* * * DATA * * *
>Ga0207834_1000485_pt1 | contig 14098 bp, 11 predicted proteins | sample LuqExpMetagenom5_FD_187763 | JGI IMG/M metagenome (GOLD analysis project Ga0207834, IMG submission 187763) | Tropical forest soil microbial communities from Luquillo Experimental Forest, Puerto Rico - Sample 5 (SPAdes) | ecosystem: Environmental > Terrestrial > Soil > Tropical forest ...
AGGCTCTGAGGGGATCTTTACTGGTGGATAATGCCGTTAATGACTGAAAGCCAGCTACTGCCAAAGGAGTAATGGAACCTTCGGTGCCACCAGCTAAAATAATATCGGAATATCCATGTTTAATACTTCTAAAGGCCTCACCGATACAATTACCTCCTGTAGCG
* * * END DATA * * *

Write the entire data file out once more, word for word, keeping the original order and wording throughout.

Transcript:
>Ga0207834_1000485_pt1 | contig 14098 bp, 11 predicted proteins | sample LuqExpMetagenom5_FD_187763 | JGI IMG/M metagenome (GOLD analysis project Ga0207834, IMG submission 187763) | Tropical forest soil microbial communities from Luquillo Experimental Forest, Puerto Rico - Sample 5 (SPAdes) | ecosystem: Environmental > Terrestrial > Soil > Tropical forest ...
AGGCTCTGAGGGGATCTTTACTGGTGGATAATGCCGTTAATGACTGAAAGCCAGCTACTGCCAAAGGAGTAATGGAACCTTCGGTGCCACCAGCTAAAATAATATCGGAATATCCATGTTTAATACTTCTAAAGGCCTCACCGATACAATTACCTCCTGTAGCG